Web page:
Powers of Attorney

The State of Texas provides a means to grant authority to make decisions to another party through Powers of Attorney. For accounting, property, and financial matters, the Statutory Durable Power of Attorney grants the secondary party the right to access accounts and make withdrawals and other relevant changes if the primary party is unable to act. For health care and medical decisions, the Medical Power of Attorney does the same, with limits by statute - see the sections on Physician's Directive and HIPAA releases for other documents that may be helpful.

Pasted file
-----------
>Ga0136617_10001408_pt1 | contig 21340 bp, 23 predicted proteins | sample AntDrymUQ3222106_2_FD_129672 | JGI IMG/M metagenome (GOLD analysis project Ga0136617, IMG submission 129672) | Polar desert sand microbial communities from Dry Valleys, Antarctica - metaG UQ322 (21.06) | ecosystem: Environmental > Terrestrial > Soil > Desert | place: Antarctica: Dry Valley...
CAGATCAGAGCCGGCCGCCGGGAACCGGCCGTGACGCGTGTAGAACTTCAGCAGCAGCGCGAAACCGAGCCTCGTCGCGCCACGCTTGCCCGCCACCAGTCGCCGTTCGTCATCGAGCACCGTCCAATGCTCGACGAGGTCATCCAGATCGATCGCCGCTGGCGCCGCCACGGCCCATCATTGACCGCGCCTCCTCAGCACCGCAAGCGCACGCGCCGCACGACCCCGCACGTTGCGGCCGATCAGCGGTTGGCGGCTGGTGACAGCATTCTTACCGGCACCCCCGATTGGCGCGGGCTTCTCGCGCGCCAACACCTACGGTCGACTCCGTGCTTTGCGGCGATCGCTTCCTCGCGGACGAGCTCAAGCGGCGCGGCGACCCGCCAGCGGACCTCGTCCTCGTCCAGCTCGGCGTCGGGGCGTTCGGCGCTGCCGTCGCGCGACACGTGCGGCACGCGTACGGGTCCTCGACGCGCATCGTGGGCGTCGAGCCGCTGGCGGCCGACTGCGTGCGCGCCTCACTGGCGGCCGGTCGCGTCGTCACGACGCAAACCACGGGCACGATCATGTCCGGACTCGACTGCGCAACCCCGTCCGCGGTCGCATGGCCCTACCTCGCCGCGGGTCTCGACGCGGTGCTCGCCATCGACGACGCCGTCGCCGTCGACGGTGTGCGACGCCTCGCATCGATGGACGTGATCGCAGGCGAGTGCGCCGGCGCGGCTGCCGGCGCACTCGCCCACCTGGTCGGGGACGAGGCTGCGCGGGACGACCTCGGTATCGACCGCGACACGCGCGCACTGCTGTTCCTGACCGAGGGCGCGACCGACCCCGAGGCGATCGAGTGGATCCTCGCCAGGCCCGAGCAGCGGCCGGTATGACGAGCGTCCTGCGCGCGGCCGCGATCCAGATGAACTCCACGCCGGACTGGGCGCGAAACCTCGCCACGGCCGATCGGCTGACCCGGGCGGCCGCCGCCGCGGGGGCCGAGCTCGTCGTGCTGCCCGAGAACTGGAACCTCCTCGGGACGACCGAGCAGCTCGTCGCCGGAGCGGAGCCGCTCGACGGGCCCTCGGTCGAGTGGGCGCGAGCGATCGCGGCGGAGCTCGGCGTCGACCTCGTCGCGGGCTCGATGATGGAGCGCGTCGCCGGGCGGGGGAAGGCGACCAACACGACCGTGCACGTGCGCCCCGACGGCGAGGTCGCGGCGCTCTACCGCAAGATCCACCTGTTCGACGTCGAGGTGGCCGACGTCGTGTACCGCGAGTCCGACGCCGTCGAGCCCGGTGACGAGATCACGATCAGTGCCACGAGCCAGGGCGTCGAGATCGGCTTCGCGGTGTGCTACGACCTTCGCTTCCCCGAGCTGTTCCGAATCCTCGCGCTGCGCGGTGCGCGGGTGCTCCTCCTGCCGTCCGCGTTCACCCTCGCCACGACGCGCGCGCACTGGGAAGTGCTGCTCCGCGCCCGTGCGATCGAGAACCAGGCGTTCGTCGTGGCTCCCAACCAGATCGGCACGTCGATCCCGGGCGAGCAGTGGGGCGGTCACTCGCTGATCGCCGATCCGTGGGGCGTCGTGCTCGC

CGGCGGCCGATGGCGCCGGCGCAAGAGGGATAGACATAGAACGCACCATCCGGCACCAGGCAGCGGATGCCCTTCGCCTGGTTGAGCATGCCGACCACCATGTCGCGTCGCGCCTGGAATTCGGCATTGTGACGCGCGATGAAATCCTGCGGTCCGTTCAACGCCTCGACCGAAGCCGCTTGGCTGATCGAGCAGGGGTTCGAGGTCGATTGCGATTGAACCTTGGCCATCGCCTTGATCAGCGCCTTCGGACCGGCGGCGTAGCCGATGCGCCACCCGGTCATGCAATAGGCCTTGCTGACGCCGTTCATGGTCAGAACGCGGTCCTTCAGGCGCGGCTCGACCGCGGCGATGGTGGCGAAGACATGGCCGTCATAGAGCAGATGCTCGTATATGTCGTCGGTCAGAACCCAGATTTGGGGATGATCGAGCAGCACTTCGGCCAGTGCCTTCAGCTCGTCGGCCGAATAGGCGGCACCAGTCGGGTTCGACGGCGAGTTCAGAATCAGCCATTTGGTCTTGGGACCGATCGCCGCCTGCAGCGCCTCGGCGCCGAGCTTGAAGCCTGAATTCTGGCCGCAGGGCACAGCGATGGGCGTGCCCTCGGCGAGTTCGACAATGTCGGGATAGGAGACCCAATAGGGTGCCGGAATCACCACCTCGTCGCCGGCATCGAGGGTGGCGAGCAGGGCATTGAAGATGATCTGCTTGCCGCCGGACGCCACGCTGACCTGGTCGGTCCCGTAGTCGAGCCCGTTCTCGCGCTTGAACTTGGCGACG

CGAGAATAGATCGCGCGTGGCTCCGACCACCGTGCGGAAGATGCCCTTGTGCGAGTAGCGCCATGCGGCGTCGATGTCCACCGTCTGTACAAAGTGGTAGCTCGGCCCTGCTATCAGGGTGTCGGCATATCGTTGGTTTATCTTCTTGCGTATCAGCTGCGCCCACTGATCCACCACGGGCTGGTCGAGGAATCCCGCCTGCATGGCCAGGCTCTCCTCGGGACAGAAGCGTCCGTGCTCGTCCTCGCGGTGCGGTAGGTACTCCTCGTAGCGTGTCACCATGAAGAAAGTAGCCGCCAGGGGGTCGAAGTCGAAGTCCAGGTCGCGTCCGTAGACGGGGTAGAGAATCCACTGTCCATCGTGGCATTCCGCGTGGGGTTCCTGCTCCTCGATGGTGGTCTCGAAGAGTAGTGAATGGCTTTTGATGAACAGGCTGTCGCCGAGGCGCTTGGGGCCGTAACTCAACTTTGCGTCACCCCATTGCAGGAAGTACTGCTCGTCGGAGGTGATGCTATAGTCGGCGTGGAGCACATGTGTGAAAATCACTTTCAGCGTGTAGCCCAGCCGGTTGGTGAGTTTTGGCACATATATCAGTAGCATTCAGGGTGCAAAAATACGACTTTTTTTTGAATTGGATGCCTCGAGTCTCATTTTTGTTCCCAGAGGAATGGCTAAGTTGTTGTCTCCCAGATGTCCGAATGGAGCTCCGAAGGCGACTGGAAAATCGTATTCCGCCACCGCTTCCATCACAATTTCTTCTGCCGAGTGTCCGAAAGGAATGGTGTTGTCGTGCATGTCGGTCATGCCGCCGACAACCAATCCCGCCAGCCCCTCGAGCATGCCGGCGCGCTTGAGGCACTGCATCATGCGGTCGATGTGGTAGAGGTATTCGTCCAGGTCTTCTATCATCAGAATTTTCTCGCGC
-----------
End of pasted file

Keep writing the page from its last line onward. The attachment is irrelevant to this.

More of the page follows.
If you own any property or accounts worth noting and have a loved one you trust implicitly, it is worthwhile to have a Durable Statutory Power of Attorney, no matter your physical well being or age. The cost and hassle of gaining access to the relevant accounts without the Power of Attorney are simply too great. Likewise, a Medical Power of Attorney will grant that loved one the right to direct your medical care if you are unable to do so.

Give me a call at (512) 743-1711 or email me at brent@burpeelaw.com and I can explain the process of writing and executing the Powers of Attorney, and as quickly as you provide your personal information and testamentary needs, we can begin to create a legal document that will effectuate that intent.